October 21, 2007

Meanwhile...

... here's what it looks like chez Stephen Green. Deep snow. Where on earth is he? Wherever he is, he promises to drunkblog the Republican debate that's about to start. I don't know if I can stand to sit through another debate, but.... WAIT! Last time, I got the idea of blogging the hell out of the first half hour of the debate. I think I'll do that. Green has his drunkblog gimmick. My gimmick with be blogging the hell out of the first half hour.

0:02: The audience is boisterous. We don't realize this after Tom Tancredo is introduced to polite applause. But Ron Paul gets a cheer, and then Mike Huckabee gets wild applause (that causes his eyes to twinkle and his dimple to deepen mesmerizingly). Next is Rudy Giuliani, and the cheer is perhaps a little louder, possibly echoing off his gleaming domed head. Ooh, now it's Mitt Romney, and he's got his hair carefully tousled to put a little Elvis-y strand right in the middle of his forehead. The cheering seems to have hit a plateau, which holds steady for all the rest of the candidates, so that even Duncan Hunter seems popular.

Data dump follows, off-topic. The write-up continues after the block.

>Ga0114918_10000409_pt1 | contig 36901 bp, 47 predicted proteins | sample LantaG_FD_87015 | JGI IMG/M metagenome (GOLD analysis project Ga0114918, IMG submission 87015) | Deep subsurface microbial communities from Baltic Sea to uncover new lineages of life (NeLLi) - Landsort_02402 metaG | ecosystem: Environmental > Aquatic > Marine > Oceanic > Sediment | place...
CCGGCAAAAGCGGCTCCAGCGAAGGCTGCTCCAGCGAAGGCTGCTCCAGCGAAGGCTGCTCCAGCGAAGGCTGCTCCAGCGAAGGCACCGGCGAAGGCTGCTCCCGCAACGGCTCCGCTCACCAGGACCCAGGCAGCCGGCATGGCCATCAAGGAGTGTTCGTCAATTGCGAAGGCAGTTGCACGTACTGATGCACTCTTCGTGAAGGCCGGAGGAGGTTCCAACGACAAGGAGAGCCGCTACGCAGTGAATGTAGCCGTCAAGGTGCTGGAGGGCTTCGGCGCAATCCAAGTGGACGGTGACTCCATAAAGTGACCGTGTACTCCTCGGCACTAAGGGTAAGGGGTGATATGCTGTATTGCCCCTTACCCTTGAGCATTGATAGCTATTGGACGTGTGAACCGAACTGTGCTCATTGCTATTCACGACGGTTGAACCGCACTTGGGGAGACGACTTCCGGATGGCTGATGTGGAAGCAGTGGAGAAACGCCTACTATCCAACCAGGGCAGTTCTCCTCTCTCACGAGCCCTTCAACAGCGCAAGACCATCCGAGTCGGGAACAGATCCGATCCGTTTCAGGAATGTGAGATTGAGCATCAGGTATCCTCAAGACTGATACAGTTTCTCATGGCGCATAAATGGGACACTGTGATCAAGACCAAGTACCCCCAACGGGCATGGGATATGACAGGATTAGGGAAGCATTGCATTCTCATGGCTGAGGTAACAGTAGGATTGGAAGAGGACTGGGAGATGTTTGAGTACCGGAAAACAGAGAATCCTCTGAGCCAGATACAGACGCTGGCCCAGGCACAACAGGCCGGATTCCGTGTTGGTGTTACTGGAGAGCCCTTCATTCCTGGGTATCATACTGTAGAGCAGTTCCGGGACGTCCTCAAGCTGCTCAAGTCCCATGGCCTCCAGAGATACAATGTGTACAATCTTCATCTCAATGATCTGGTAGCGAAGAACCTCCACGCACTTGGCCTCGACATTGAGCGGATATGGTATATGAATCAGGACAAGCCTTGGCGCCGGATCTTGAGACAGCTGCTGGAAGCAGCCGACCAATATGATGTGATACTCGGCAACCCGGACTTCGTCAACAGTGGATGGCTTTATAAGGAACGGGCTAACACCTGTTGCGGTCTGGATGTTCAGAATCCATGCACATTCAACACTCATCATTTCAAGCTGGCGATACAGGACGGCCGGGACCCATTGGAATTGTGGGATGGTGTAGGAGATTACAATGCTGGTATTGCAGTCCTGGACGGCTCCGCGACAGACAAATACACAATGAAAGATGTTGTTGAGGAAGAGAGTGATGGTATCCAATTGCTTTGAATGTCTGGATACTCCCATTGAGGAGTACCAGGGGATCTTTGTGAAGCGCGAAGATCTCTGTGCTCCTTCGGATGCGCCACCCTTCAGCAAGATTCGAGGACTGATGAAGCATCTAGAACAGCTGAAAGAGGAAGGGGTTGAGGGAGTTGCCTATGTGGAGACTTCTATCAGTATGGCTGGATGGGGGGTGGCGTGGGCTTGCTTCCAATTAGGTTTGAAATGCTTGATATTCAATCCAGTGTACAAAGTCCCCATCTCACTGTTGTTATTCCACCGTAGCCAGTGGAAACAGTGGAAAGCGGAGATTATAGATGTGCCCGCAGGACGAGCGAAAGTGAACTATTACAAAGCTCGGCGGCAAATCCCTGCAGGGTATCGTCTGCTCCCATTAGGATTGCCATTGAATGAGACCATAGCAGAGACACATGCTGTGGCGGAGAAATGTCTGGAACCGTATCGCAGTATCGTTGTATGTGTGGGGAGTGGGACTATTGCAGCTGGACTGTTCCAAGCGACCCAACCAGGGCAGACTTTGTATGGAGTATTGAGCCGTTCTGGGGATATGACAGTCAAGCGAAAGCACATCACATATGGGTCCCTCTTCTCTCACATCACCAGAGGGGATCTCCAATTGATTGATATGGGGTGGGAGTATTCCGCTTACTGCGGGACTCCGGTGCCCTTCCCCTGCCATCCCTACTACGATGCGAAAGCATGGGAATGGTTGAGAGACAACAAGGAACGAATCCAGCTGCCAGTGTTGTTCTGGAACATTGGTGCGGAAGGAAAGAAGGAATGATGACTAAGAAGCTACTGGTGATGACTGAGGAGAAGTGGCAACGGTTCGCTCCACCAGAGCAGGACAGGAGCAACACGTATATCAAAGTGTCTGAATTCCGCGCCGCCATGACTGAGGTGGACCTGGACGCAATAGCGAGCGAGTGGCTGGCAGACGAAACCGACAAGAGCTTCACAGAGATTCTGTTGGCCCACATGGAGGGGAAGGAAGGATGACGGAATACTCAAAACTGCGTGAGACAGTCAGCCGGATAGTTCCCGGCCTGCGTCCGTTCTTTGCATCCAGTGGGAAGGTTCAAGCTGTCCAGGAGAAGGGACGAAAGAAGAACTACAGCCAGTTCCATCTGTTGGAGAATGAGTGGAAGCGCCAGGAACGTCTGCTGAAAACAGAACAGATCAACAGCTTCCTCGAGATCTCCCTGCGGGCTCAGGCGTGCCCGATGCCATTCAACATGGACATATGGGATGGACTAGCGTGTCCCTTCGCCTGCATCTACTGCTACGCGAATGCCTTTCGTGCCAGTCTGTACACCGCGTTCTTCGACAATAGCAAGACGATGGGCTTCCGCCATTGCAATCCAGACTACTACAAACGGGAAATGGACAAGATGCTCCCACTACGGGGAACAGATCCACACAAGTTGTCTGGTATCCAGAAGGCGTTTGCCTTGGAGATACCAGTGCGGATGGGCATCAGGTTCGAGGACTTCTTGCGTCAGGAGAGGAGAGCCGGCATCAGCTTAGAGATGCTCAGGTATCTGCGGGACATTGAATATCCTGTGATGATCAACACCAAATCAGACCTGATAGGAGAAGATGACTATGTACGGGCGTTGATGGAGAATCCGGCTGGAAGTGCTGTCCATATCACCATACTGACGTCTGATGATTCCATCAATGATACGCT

0:03: Chris Wallace tells us he's going to probe into the all-important matter of who is the real conservative. He informs Rudy that Thompson has said he's soft — he says "sawft" — on abortion and gun control, and he's never claimed to be a conservative. So who's the most conservative? Chris ends with a big, silly smile. It must have been fun saying that to Rudy's face. Rudy laughs and says he can't comment on Fred. We see Fred in the split screen, and he scratches his face. Apparently, Fred's tell is the face scratch. (It's mine too, so I notice.) Rudy cites George Will, who said that Giuliani ran the most conservative government in the United States in the last 50 or 60 years. The banner at the bottom of the screen says "Thompson on Giuliani/Soft on abortion." Rudy goes through his favorite statistics on bringing down crime and taxes and balancing the budget. He "drove pornography out of Times Square." And you have to take into account that he did this in a liberal city with a very liberal City Council.